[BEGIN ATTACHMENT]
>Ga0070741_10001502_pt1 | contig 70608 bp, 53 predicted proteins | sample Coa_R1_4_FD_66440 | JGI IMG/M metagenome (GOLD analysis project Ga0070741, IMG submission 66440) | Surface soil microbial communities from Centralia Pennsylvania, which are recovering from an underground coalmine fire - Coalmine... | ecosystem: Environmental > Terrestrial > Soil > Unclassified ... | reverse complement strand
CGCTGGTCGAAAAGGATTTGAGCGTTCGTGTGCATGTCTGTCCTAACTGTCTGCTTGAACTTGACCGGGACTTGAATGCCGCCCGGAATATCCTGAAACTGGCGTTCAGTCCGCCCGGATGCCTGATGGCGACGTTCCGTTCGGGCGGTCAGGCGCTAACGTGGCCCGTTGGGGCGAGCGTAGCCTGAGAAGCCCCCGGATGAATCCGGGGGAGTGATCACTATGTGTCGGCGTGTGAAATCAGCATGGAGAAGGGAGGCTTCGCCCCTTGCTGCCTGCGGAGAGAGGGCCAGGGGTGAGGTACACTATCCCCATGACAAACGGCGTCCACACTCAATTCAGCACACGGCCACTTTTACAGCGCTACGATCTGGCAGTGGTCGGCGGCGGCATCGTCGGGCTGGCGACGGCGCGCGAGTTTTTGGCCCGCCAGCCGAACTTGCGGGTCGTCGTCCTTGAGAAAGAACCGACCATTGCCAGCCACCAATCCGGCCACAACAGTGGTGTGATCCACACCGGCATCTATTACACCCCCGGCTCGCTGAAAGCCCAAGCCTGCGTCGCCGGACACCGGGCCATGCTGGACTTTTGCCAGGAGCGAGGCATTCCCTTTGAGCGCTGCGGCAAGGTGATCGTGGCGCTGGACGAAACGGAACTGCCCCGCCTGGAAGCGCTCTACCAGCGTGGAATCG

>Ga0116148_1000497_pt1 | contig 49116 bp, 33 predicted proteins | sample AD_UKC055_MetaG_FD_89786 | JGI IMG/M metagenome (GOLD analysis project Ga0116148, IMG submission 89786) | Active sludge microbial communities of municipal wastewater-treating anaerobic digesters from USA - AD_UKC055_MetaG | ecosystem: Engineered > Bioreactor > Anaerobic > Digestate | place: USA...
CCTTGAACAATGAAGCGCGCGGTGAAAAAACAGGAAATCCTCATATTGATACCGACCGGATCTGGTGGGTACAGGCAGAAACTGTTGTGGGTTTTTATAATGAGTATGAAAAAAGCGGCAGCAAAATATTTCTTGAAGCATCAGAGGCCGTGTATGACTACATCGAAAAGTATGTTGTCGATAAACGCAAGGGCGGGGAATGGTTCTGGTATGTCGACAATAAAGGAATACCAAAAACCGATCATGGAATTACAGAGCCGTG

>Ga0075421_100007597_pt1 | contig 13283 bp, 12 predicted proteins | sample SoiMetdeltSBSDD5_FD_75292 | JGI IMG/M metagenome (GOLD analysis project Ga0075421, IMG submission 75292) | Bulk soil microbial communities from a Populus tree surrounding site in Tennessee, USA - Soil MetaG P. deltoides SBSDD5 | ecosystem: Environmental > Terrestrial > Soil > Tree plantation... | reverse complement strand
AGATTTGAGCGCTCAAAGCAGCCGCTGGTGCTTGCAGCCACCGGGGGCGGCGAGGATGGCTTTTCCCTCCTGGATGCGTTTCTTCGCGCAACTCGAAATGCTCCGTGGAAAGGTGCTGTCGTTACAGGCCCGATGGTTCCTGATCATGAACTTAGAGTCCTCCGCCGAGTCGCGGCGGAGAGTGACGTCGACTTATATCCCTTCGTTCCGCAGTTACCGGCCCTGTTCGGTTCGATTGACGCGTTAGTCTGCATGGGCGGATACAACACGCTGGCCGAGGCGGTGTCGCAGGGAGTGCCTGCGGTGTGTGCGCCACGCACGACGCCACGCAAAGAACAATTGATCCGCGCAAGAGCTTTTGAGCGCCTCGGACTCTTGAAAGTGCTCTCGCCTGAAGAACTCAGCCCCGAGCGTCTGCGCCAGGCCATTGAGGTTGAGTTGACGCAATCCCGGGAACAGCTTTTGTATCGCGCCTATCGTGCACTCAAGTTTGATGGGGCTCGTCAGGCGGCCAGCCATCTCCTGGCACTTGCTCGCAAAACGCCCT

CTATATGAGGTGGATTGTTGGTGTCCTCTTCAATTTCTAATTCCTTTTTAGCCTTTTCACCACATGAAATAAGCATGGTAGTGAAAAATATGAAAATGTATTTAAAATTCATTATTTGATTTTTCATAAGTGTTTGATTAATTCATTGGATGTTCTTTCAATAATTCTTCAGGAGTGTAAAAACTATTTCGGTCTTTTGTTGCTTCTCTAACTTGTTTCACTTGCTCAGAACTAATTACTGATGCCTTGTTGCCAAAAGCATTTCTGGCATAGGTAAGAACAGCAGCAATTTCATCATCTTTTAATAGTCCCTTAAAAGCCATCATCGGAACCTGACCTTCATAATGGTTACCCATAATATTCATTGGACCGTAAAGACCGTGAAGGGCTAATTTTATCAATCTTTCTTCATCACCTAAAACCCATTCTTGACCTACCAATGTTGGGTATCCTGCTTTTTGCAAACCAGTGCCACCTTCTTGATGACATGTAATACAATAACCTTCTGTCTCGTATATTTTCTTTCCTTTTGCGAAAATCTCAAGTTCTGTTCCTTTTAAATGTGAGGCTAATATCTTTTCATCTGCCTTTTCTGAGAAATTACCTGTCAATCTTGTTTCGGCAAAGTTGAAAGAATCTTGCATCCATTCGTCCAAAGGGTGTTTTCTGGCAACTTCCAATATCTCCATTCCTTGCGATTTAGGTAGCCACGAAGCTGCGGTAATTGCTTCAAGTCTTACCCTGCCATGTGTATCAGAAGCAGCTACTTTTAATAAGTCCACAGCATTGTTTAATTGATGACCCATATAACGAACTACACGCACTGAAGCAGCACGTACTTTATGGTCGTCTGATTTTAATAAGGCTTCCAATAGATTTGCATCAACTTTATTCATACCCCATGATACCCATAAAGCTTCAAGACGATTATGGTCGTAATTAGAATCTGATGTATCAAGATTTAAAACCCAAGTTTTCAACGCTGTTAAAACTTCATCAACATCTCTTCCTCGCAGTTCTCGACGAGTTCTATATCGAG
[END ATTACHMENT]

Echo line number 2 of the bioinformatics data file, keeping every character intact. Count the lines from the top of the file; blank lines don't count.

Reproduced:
CGCTGGTCGAAAAGGATTTGAGCGTTCGTGTGCATGTCTGTCCTAACTGTCTGCTTGAACTTGACCGGGACTTGAATGCCGCCCGGAATATCCTGAAACTGGCGTTCAGTCCGCCCGGATGCCTGATGGCGACGTTCCGTTCGGGCGGTCAGGCGCTAACGTGGCCCGTTGGGGCGAGCGTAGCCTGAGAAGCCCCCGGATGAATCCGGGGGAGTGATCACTATGTGTCGGCGTGTGAAATCAGCATGGAGAAGGGAGGCTTCGCCCCTTGCTGCCTGCGGAGAGAGGGCCAGGGGTGAGGTACACTATCCCCATGACAAACGGCGTCCACACTCAATTCAGCACACGGCCACTTTTACAGCGCTACGATCTGGCAGTGGTCGGCGGCGGCATCGTCGGGCTGGCGACGGCGCGCGAGTTTTTGGCCCGCCAGCCGAACTTGCGGGTCGTCGTCCTTGAGAAAGAACCGACCATTGCCAGCCACCAATCCGGCCACAACAGTGGTGTGATCCACACCGGCATCTATTACACCCCCGGCTCGCTGAAAGCCCAAGCCTGCGTCGCCGGACACCGGGCCATGCTGGACTTTTGCCAGGAGCGAGGCATTCCCTTTGAGCGCTGCGGCAAGGTGATCGTGGCGCTGGACGAAACGGAACTGCCCCGCCTGGAAGCGCTCTACCAGCGTGGAATCG